"A horse, a horse, my kingdom for a horse" is Richard III's famous cry in Shakespeare's tragedy about the monarch, but there may be a backlash against the bard now it has been revealed he presented an inaccurate physical portrayal of the king, according to one expert.
Today's evidence suggests Richard III's disability was not as severe as suggested in the play, which tells of a monarch blighted by deformity, including details of a pronounced hunchback and withered arm.
Professor Philip Schwyzer, an expert in renaissance literature at the University of Exeter, predicted a surge in interest in the play, but said he also expected criticism of the great writer:
"Shakespeare's physical description of the king sets up a sort of 'chicken and egg' scenario," he said. "Richard III says he cannot prove himself a lover because of his deformity, so he will prove himself a villain.
"Shakespeare poses the question of which came first - is he villainous because of his deformity, or does the deformity emphasise his mental characteristics? Whatever the results of today's findings, the mysteries of Richard III are far from solved."
Watch how the search for the Plantagenet monarch unfolded in Leicester as archaeologists from the city's university detail the meticulous process behind their history-changing excavation.
- The skeleton had suffered severe trauma to the skull and had metal arrow in its back
- It had a curved spine, consistent with accounts of Richard III's appearance
- The remains were found in the area where the king was recorded to have been buried after his death at the Battle of Bosworth in 1485.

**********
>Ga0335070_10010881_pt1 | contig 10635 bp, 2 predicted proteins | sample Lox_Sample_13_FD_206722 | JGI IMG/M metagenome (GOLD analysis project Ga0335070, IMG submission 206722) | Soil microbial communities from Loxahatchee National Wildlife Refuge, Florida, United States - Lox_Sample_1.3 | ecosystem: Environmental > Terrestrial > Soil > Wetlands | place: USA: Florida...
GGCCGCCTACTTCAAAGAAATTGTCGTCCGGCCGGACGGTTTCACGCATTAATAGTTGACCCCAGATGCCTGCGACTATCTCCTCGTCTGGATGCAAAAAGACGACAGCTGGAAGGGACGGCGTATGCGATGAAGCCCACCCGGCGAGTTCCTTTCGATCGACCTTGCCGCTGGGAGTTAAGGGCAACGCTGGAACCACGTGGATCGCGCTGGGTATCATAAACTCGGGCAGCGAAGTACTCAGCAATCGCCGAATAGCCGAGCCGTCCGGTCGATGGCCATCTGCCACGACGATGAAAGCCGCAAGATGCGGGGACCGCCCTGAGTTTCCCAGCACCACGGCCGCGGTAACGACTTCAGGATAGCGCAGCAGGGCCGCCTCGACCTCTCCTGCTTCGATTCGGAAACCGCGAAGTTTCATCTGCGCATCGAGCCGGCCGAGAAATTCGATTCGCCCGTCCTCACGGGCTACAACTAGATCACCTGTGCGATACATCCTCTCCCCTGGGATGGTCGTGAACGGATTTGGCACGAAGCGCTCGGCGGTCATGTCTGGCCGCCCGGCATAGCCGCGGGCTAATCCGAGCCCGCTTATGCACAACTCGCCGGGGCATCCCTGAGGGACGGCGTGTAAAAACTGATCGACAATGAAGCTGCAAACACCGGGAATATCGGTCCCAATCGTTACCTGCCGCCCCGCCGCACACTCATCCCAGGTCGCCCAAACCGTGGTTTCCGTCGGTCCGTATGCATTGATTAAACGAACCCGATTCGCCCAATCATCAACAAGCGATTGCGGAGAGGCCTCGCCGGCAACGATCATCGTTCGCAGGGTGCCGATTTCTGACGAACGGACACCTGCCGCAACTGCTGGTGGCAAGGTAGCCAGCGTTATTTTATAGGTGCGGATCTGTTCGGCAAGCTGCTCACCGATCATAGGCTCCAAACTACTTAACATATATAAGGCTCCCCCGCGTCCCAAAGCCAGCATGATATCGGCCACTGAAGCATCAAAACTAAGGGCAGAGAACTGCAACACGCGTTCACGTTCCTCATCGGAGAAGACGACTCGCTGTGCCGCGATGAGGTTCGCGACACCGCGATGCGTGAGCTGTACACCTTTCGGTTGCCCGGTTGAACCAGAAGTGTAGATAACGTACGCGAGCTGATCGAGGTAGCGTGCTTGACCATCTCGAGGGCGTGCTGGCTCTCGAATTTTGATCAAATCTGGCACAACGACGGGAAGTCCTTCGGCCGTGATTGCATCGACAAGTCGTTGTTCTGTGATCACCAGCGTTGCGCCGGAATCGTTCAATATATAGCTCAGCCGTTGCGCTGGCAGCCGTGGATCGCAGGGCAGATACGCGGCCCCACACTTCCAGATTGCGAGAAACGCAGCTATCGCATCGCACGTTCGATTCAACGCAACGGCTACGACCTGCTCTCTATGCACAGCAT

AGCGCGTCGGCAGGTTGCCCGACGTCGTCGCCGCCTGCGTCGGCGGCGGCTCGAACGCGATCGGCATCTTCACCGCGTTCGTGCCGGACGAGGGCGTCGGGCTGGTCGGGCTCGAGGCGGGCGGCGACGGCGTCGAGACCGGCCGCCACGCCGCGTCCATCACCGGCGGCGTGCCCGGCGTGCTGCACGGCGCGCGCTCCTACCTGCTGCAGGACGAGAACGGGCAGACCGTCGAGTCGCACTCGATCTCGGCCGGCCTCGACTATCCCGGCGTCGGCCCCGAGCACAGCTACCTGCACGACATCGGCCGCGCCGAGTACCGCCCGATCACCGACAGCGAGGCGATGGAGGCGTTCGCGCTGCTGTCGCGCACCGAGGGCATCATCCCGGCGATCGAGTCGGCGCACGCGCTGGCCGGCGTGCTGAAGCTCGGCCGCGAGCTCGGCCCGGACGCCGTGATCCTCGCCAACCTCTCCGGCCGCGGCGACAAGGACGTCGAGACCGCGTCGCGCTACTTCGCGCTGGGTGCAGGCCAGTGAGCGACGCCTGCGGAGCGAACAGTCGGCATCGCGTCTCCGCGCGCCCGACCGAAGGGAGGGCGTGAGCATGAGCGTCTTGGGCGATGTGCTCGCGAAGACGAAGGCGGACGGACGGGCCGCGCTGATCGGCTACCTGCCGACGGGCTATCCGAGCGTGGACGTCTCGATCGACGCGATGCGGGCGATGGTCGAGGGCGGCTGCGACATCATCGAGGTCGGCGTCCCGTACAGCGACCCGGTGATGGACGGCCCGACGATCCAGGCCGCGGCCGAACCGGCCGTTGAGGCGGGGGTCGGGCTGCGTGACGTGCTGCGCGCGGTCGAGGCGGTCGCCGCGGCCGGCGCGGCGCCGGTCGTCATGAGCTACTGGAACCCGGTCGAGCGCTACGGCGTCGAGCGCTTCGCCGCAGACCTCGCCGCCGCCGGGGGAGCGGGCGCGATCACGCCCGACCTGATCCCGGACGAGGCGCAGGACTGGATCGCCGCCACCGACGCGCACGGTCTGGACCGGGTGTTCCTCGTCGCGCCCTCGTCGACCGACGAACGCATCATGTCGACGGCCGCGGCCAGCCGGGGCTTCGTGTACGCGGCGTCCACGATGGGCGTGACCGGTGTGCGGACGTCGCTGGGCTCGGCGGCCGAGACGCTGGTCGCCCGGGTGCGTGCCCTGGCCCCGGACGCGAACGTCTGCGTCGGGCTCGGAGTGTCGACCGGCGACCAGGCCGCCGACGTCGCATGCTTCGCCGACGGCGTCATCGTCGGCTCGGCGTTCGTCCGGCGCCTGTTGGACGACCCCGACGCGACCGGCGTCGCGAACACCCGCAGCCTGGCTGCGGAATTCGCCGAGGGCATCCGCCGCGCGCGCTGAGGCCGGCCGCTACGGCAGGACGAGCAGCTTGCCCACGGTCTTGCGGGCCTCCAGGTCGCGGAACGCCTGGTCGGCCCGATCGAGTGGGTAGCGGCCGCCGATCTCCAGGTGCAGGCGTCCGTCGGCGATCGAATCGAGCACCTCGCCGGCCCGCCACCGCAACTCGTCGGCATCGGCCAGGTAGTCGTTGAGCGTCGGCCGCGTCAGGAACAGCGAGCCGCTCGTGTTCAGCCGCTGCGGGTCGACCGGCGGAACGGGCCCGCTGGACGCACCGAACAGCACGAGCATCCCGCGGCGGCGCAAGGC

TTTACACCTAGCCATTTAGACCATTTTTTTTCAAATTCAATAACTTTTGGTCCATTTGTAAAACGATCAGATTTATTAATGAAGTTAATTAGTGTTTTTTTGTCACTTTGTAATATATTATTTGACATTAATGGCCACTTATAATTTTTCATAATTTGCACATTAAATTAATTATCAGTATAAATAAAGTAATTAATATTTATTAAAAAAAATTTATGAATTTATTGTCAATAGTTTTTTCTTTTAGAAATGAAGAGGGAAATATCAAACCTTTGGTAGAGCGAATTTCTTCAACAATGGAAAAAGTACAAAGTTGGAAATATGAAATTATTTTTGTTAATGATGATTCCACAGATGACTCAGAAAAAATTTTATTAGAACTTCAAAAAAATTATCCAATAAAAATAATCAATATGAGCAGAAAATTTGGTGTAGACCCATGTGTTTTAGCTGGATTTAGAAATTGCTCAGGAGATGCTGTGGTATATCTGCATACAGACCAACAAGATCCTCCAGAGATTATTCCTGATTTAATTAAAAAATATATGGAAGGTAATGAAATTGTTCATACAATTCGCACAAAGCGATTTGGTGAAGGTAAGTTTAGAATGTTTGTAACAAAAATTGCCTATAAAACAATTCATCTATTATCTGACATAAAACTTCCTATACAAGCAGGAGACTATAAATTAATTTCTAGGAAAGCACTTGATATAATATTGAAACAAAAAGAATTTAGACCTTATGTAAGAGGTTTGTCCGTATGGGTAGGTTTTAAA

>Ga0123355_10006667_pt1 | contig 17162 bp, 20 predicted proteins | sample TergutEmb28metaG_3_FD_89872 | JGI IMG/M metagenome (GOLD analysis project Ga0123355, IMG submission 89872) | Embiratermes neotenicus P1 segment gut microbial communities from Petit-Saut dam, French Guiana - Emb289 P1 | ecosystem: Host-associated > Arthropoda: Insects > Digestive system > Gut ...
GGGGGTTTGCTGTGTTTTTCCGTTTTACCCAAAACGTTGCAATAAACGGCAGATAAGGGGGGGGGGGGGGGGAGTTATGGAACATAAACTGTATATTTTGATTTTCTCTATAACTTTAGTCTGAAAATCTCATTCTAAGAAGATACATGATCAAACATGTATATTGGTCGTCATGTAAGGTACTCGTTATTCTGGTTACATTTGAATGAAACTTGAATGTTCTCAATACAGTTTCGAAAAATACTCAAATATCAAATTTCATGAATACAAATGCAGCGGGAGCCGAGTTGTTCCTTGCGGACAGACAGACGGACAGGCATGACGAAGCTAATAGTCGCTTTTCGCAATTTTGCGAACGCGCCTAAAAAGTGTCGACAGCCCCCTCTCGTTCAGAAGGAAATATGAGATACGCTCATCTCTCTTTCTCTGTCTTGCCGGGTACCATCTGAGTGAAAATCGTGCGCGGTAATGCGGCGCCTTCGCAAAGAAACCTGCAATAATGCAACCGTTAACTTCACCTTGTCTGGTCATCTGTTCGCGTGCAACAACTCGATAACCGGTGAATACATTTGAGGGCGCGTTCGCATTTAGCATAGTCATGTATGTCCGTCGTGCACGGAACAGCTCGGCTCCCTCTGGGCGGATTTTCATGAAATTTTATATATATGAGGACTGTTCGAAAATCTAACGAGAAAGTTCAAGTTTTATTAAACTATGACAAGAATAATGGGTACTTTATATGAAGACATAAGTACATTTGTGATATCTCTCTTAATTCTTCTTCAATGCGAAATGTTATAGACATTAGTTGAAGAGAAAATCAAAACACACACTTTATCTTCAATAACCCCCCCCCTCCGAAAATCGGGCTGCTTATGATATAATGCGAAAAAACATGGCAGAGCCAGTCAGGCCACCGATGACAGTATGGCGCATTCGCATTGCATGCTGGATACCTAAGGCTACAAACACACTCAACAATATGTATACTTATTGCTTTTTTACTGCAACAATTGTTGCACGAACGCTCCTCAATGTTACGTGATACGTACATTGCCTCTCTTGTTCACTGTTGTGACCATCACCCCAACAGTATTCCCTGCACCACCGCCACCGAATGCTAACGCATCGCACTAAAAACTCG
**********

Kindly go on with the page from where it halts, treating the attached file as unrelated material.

- DNA taken from the skeleton has been analysed and compared with that of Michael Ibsen, a descendant of Richard III's family.
- Radiocarbon tests and genealogical studies have taken place
She describes how it was a near-miss. The dig almost got cancelled because one of the funding bodies pulled out.
The tomb design will be revealed in the next few weeks.
Tests that prove Richard III, the last Plantagenet monarch, has been found in a car park behind social services offices in Leicester, were "beyond reasonable doubt", lead archaeologist Richard Buckley told reporters today.
Detailing the extensive research that proves the remains belong to the late king, the city's university researchers revealed that his skull was covered in wounds inflicted at the time of death, he suffered scoliosis and - consistent with accounts of Richard III - had an effeminate build.
Archaeologists previously said there was strong circumstantial evidence to suggest the exhumed bones are those of the king but did not want to make any academic decision before the skeleton was subjected to a number of tests.
Ancient remains dug up in a Leicester council car park have been confirmed as belonging to King Richard III, who ruled England from 1452 to 1485.
The University of Leicester archaeologists who discovered the skeleton five months ago announced the news at a press conference this morning, describing the find as "truly astonishing."
Richard Buckley, lead archaeologist said: "The individual exhumed at Grey Friars is indeed Richard III."